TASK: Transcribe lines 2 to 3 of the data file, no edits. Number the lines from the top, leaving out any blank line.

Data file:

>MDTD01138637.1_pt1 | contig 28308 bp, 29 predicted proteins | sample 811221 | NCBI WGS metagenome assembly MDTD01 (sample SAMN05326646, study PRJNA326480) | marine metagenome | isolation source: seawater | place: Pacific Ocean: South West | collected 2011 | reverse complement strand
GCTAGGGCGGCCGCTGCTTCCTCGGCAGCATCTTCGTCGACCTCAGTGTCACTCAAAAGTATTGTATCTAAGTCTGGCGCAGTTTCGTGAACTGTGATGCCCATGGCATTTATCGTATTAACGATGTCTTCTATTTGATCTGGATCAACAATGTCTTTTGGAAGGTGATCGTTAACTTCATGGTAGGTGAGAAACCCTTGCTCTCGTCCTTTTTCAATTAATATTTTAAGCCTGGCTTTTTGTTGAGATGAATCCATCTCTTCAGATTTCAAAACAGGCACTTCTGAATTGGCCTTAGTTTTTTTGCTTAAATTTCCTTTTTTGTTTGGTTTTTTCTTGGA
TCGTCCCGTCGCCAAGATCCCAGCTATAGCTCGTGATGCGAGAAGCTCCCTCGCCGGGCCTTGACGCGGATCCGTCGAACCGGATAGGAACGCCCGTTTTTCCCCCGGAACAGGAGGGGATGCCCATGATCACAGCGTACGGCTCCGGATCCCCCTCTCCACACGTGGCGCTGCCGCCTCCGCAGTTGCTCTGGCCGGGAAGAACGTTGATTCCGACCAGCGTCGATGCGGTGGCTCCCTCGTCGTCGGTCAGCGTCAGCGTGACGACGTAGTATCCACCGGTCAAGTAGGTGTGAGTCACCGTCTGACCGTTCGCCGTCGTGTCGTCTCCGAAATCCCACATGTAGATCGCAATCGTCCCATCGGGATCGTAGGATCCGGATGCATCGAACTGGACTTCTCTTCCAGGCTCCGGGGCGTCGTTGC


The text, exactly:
GCTAGGGCGGCCGCTGCTTCCTCGGCAGCATCTTCGTCGACCTCAGTGTCACTCAAAAGTATTGTATCTAAGTCTGGCGCAGTTTCGTGAACTGTGATGCCCATGGCATTTATCGTATTAACGATGTCTTCTATTTGATCTGGATCAACAATGTCTTTTGGAAGGTGATCGTTAACTTCATGGTAGGTGAGAAACCCTTGCTCTCGTCCTTTTTCAATTAATATTTTAAGCCTGGCTTTTTGTTGAGATGAATCCATCTCTTCAGATTTCAAAACAGGCACTTCTGAATTGGCCTTAGTTTTTTTGCTTAAATTTCCTTTTTTGTTTGGTTTTTTCTTGGA
TCGTCCCGTCGCCAAGATCCCAGCTATAGCTCGTGATGCGAGAAGCTCCCTCGCCGGGCCTTGACGCGGATCCGTCGAACCGGATAGGAACGCCCGTTTTTCCCCCGGAACAGGAGGGGATGCCCATGATCACAGCGTACGGCTCCGGATCCCCCTCTCCACACGTGGCGCTGCCGCCTCCGCAGTTGCTCTGGCCGGGAAGAACGTTGATTCCGACCAGCGTCGATGCGGTGGCTCCCTCGTCGTCGGTCAGCGTCAGCGTGACGACGTAGTATCCACCGGTCAAGTAGGTGTGAGTCACCGTCTGACCGTTCGCCGTCGTGTCGTCTCCGAAATCCCACATGTAGATCGCAATCGTCCCATCGGGATCGTAGGATCCGGATGCATCGAACTGGACTTCTCTTCCAGGCTCCGGGGCGTCGTTGC